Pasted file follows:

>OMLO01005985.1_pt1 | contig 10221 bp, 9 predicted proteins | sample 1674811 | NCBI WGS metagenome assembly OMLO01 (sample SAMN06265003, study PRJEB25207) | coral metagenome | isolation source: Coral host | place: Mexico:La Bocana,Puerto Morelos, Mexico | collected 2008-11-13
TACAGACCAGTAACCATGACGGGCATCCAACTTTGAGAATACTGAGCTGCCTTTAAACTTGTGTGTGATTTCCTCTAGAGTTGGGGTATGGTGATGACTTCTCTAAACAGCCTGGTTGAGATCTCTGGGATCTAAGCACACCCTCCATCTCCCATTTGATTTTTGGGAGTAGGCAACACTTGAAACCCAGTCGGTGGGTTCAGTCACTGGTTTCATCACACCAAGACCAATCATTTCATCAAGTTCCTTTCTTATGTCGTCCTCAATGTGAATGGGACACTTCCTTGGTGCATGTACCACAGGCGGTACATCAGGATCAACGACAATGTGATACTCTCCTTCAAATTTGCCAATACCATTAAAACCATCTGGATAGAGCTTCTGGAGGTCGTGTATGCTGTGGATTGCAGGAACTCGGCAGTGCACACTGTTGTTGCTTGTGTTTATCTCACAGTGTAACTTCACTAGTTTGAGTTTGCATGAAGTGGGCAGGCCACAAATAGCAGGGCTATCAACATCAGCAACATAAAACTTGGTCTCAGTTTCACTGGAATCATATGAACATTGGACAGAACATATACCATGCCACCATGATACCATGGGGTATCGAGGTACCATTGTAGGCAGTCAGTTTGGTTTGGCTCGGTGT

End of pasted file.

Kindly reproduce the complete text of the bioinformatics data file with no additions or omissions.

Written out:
>OMLO01005985.1_pt1 | contig 10221 bp, 9 predicted proteins | sample 1674811 | NCBI WGS metagenome assembly OMLO01 (sample SAMN06265003, study PRJEB25207) | coral metagenome | isolation source: Coral host | place: Mexico:La Bocana,Puerto Morelos, Mexico | collected 2008-11-13
TACAGACCAGTAACCATGACGGGCATCCAACTTTGAGAATACTGAGCTGCCTTTAAACTTGTGTGTGATTTCCTCTAGAGTTGGGGTATGGTGATGACTTCTCTAAACAGCCTGGTTGAGATCTCTGGGATCTAAGCACACCCTCCATCTCCCATTTGATTTTTGGGAGTAGGCAACACTTGAAACCCAGTCGGTGGGTTCAGTCACTGGTTTCATCACACCAAGACCAATCATTTCATCAAGTTCCTTTCTTATGTCGTCCTCAATGTGAATGGGACACTTCCTTGGTGCATGTACCACAGGCGGTACATCAGGATCAACGACAATGTGATACTCTCCTTCAAATTTGCCAATACCATTAAAACCATCTGGATAGAGCTTCTGGAGGTCGTGTATGCTGTGGATTGCAGGAACTCGGCAGTGCACACTGTTGTTGCTTGTGTTTATCTCACAGTGTAACTTCACTAGTTTGAGTTTGCATGAAGTGGGCAGGCCACAAATAGCAGGGCTATCAACATCAGCAACATAAAACTTGGTCTCAGTTTCACTGGAATCATATGAACATTGGACAGAACATATACCATGCCACCATGATACCATGGGGTATCGAGGTACCATTGTAGGCAGTCAGTTTGGTTTGGCTCGGTGT